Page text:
Abstract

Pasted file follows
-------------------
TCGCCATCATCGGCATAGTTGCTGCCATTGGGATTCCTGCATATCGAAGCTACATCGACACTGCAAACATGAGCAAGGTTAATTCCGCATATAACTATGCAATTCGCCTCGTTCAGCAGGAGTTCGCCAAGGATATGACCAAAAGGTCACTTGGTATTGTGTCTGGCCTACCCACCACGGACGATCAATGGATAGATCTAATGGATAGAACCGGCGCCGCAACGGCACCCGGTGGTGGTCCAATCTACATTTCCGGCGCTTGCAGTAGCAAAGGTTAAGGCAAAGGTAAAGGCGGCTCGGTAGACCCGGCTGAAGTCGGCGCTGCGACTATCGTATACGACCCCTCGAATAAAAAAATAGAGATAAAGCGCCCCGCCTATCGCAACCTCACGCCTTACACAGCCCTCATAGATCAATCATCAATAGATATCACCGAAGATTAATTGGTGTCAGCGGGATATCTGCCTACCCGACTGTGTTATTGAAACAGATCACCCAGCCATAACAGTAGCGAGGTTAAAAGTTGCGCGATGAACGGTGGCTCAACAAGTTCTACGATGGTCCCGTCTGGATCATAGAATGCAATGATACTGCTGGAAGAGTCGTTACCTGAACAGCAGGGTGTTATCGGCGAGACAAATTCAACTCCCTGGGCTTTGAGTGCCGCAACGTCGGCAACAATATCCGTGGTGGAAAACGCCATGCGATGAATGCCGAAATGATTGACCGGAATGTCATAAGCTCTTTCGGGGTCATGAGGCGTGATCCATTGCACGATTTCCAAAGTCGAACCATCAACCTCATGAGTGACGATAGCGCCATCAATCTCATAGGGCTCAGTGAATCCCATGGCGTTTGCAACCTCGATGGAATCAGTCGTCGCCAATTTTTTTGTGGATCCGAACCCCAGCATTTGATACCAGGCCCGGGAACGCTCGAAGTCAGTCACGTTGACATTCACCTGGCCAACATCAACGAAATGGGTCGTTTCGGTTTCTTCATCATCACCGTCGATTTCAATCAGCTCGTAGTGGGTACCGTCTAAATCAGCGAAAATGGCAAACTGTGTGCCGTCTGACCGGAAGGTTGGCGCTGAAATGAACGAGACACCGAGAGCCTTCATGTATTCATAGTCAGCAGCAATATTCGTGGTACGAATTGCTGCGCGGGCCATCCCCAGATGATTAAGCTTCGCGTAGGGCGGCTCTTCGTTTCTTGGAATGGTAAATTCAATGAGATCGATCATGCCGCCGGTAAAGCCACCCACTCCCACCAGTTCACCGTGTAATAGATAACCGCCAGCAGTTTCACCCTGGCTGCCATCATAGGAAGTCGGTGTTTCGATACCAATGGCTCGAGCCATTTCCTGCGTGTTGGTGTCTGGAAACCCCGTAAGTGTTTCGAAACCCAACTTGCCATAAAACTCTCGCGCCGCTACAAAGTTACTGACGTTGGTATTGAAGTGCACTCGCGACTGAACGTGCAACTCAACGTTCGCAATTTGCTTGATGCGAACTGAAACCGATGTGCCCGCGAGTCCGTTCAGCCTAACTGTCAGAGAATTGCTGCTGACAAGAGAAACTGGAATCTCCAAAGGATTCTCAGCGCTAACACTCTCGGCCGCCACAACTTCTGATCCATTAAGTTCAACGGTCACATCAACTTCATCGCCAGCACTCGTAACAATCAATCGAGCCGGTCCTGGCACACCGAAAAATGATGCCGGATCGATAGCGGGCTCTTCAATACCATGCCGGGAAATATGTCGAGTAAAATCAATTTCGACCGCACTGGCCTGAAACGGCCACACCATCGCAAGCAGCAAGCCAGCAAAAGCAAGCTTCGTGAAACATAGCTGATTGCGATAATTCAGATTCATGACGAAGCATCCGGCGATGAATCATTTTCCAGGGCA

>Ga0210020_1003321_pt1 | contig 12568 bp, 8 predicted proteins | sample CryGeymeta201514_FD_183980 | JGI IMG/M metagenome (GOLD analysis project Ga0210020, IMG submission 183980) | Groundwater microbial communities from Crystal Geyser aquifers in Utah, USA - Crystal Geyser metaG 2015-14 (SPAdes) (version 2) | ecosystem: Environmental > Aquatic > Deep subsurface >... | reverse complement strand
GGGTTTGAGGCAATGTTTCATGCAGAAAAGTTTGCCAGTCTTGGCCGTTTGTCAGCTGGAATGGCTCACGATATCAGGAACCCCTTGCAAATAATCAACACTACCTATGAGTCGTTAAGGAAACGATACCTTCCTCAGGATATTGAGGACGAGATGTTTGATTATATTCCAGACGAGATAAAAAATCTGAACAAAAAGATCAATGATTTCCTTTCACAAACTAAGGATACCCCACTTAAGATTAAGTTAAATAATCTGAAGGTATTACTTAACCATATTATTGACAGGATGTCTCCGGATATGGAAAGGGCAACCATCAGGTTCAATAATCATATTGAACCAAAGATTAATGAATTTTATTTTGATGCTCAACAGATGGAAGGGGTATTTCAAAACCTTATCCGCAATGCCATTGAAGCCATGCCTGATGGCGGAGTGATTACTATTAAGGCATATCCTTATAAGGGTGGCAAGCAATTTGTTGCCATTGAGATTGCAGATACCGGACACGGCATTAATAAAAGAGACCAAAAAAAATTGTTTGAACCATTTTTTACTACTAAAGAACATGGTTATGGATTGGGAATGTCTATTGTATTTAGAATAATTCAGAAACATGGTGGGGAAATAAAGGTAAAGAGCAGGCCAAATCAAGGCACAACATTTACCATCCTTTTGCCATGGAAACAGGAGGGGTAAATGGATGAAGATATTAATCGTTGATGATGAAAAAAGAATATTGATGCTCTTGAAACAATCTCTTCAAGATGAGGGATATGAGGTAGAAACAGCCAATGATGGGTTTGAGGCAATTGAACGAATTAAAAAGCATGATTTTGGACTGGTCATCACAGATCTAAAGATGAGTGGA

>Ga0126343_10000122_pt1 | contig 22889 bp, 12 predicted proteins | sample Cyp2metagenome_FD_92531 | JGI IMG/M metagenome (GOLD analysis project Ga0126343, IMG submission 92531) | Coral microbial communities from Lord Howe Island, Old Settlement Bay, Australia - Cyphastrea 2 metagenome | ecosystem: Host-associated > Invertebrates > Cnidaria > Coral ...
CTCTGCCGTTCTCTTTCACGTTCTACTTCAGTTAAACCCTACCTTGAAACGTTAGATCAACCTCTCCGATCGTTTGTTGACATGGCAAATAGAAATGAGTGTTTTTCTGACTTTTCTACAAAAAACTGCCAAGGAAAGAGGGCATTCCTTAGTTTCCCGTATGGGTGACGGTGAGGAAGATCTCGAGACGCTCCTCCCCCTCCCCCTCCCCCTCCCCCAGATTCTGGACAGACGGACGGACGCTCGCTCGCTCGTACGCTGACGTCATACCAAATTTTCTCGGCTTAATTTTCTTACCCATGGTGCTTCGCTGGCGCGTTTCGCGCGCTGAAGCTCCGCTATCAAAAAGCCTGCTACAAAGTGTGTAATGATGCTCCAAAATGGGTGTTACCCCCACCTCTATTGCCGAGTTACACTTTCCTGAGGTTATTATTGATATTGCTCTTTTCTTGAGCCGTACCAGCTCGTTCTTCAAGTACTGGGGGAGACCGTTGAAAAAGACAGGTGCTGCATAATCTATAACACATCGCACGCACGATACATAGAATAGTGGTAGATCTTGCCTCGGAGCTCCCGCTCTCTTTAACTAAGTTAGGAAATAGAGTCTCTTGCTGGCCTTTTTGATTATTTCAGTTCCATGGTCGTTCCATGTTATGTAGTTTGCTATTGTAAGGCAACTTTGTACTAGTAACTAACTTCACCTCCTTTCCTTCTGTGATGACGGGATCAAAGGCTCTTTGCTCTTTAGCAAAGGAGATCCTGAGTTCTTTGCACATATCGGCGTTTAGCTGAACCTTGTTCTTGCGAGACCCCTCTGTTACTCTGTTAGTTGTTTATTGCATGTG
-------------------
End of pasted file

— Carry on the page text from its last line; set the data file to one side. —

A unified method of slowness analysis has been applied to the NORESS and ARCESS arrays and to the three-component stations within these arrays, with the following results: (1) there is a relatively large scatter in the three-component solutions for events from the same source region, and (2) there are significant differences between the solutions at the different three-component stations. Evidence is presented that a uniform half-space model is inadequate to derive slowness solutions from three-component data: layering of the crust and upper mantle affect the surface response at long periods, and surface topography and near-surface structure perturb the surface particle motion and slowness solutions especially at short periods. Topographic effects are evaluated by means of numerical simulations based on a newly developed multiple scattering method. The theoretical results explain up to about half of the observed anomalies in the three-component solutions. On the other hand, the array solutions based on vertical-component phase delays are relatively stable, since the nongeometrical phase perturbations are negligible.

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